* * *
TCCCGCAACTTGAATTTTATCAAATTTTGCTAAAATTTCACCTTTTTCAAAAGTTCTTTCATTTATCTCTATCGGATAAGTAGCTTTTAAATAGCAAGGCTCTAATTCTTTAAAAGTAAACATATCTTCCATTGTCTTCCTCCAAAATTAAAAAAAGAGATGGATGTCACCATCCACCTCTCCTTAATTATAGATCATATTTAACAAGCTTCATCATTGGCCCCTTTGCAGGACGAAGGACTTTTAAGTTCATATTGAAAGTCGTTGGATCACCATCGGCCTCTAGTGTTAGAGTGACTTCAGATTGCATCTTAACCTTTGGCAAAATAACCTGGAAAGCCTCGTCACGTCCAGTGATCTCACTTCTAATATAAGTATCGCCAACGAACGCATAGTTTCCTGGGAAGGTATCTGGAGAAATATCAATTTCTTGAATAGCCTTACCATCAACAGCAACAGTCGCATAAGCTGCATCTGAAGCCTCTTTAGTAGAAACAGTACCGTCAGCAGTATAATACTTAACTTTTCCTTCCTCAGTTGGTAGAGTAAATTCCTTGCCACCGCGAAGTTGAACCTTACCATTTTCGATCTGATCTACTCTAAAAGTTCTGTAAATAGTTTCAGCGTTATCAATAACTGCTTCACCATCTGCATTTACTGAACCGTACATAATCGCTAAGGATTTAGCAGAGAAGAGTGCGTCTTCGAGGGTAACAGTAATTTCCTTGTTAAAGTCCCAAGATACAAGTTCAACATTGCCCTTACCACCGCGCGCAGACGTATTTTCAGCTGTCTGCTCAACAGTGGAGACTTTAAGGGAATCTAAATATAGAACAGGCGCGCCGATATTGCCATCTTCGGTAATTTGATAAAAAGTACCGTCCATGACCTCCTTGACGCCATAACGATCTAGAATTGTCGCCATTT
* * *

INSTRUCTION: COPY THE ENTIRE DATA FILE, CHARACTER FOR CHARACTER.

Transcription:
TCCCGCAACTTGAATTTTATCAAATTTTGCTAAAATTTCACCTTTTTCAAAAGTTCTTTCATTTATCTCTATCGGATAAGTAGCTTTTAAATAGCAAGGCTCTAATTCTTTAAAAGTAAACATATCTTCCATTGTCTTCCTCCAAAATTAAAAAAAGAGATGGATGTCACCATCCACCTCTCCTTAATTATAGATCATATTTAACAAGCTTCATCATTGGCCCCTTTGCAGGACGAAGGACTTTTAAGTTCATATTGAAAGTCGTTGGATCACCATCGGCCTCTAGTGTTAGAGTGACTTCAGATTGCATCTTAACCTTTGGCAAAATAACCTGGAAAGCCTCGTCACGTCCAGTGATCTCACTTCTAATATAAGTATCGCCAACGAACGCATAGTTTCCTGGGAAGGTATCTGGAGAAATATCAATTTCTTGAATAGCCTTACCATCAACAGCAACAGTCGCATAAGCTGCATCTGAAGCCTCTTTAGTAGAAACAGTACCGTCAGCAGTATAATACTTAACTTTTCCTTCCTCAGTTGGTAGAGTAAATTCCTTGCCACCGCGAAGTTGAACCTTACCATTTTCGATCTGATCTACTCTAAAAGTTCTGTAAATAGTTTCAGCGTTATCAATAACTGCTTCACCATCTGCATTTACTGAACCGTACATAATCGCTAAGGATTTAGCAGAGAAGAGTGCGTCTTCGAGGGTAACAGTAATTTCCTTGTTAAAGTCCCAAGATACAAGTTCAACATTGCCCTTACCACCGCGCGCAGACGTATTTTCAGCTGTCTGCTCAACAGTGGAGACTTTAAGGGAATCTAAATATAGAACAGGCGCGCCGATATTGCCATCTTCGGTAATTTGATAAAAAGTACCGTCCATGACCTCCTTGACGCCATAACGATCTAGAATTGTCGCCATTT